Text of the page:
The American Hospital Association on Monday lashed out against a proposal by President Barack Obama that it says would cut more than $220 billion to hospitals over a decades timemoney the administration said would be used to help pay for a massive overhaul to the U.S. healthcare system.
AHA decries potential cuts that could top $220 billion
Reform must improve care for patients without crippling hospitals ability to care for patients and communities, AHA President Richard Umbdenstock said in a written statement. On Saturday, Obama said he would seek to trim $313 billion in federal payments, primarily from Medicare, affecting hospitals, inpatient rehabilitation facilities, skilled-nursing facilities and other sectors that provide patient care.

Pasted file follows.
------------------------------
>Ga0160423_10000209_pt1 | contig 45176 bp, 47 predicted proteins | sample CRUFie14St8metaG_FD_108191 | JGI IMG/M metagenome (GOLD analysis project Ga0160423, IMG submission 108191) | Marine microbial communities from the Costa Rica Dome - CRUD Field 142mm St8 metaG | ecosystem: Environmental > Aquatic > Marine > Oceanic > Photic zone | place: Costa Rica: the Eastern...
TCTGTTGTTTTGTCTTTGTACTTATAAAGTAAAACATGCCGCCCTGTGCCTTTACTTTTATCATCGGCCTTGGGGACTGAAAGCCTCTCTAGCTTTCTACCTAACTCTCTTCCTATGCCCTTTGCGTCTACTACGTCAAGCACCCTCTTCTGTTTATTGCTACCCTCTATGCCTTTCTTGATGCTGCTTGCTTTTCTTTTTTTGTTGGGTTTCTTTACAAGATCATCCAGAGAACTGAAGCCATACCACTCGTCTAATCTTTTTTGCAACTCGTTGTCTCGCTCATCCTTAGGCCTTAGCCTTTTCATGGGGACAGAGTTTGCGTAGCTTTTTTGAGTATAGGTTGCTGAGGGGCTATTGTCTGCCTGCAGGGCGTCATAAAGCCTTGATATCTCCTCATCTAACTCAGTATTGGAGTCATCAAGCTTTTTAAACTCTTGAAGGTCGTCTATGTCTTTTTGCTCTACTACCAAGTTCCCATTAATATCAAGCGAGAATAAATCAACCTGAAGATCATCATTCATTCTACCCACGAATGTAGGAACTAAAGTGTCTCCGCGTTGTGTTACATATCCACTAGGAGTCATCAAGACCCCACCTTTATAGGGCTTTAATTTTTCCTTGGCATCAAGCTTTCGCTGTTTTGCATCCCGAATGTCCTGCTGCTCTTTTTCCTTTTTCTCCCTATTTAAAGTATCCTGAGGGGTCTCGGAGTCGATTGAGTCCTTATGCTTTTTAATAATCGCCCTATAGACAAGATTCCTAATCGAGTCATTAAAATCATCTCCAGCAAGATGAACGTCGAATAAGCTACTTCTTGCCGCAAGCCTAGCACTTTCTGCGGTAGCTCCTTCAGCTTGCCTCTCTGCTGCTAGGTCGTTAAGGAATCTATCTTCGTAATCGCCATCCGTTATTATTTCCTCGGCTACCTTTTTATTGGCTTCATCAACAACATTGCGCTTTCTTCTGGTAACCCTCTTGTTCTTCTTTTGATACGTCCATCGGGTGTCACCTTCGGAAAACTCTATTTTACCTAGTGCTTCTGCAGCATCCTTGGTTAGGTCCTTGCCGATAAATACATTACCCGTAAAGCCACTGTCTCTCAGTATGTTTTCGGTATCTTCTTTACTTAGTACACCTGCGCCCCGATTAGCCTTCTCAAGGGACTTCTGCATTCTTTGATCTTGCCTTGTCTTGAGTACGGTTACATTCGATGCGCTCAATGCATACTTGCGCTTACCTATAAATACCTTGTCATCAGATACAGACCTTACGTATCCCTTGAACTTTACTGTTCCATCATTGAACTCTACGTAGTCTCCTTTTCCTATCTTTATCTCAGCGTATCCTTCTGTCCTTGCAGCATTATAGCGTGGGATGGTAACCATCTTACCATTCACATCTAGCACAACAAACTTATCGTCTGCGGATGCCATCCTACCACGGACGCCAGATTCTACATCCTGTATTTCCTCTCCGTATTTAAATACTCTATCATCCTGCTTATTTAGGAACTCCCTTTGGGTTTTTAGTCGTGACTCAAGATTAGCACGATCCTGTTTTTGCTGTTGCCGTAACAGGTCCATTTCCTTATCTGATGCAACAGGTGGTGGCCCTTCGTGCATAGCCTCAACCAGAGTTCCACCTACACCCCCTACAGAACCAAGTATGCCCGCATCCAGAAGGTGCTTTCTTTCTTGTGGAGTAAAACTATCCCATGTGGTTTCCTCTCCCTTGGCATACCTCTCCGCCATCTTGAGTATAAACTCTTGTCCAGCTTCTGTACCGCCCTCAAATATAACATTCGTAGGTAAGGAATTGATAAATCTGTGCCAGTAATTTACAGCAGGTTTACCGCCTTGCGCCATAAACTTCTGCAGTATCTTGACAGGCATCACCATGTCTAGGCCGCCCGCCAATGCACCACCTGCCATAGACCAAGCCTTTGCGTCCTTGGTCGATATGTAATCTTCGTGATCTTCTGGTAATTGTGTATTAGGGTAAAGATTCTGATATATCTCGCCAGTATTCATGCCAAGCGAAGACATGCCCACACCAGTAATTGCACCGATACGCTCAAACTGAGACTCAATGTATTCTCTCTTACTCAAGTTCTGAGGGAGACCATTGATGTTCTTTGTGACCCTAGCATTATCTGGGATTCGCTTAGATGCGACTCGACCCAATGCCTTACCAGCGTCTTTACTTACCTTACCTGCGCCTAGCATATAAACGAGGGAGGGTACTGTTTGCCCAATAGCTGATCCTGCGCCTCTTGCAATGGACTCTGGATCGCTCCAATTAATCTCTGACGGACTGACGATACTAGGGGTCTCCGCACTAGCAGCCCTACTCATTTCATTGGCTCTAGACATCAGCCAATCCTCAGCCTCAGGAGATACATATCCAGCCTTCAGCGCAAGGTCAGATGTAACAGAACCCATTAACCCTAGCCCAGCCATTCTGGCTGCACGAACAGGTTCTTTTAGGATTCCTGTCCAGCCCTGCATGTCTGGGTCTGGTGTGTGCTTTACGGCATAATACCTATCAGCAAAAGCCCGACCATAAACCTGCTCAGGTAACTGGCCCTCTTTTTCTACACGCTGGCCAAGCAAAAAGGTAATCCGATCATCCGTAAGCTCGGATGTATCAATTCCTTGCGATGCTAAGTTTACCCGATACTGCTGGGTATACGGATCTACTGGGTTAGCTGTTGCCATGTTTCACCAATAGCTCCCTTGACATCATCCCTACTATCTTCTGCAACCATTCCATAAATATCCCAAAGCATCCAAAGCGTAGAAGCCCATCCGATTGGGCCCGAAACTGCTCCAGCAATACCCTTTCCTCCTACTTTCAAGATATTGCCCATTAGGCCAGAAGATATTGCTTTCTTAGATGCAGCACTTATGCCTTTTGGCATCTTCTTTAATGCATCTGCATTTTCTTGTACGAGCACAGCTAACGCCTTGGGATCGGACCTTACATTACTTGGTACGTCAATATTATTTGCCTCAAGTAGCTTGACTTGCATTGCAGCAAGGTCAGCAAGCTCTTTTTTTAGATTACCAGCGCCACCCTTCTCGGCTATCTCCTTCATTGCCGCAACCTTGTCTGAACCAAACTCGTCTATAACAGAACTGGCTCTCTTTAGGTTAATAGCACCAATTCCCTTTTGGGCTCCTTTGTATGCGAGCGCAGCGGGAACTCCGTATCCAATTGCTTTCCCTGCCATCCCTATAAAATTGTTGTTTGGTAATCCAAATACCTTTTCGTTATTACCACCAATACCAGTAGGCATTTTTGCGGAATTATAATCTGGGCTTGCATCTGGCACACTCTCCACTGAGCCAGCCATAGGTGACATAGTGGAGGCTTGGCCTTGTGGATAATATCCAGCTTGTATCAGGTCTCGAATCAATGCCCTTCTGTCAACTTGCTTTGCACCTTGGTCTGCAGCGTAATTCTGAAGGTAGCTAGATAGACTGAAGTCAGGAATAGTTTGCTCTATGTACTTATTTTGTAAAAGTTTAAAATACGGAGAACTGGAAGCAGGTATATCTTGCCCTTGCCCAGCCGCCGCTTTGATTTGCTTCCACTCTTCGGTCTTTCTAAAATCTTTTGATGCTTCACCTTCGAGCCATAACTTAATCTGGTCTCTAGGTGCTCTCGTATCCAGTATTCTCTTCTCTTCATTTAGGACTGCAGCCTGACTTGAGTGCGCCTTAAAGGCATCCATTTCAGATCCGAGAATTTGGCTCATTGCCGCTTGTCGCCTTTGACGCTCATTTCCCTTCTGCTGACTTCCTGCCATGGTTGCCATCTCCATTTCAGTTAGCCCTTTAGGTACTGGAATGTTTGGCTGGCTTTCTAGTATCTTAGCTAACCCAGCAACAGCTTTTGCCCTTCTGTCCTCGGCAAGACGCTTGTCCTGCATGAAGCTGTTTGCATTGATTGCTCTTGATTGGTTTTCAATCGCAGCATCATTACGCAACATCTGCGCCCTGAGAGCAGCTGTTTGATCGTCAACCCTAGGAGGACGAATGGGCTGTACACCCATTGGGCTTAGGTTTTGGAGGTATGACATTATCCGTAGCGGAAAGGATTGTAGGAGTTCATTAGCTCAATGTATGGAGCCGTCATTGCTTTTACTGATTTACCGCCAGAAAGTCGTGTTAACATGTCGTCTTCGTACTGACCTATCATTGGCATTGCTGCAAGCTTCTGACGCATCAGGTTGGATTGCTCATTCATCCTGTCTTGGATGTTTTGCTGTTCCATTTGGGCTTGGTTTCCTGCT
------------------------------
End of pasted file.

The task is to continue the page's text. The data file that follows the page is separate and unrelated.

Those cuts would largely break down in three ways: $110 billion from incorporating productivity adjustments into the way Medicare pays providers; $106 billion by cutting how much the government subsidizes hospitals for treating uninsured patients, and $75 billion by refiguring prices within the Part D program. Another $22 billion more would come from implementing payment adjustments recommended by the Medicare Payment Advisory Commission.
But Umbdenstock said that hospitals already face as much as $41 billion in cuts due to recent changes in Medicare. Additional cuts of this magnitude could severely jeopardize hospitals ability to care for their patients and communities, he added.
The National Association of Public Hospitals and Health Systems also said that while it supports reform, it should not be funded "by diverting payments to public hospitals that support essential safety net services in our nation's communities."
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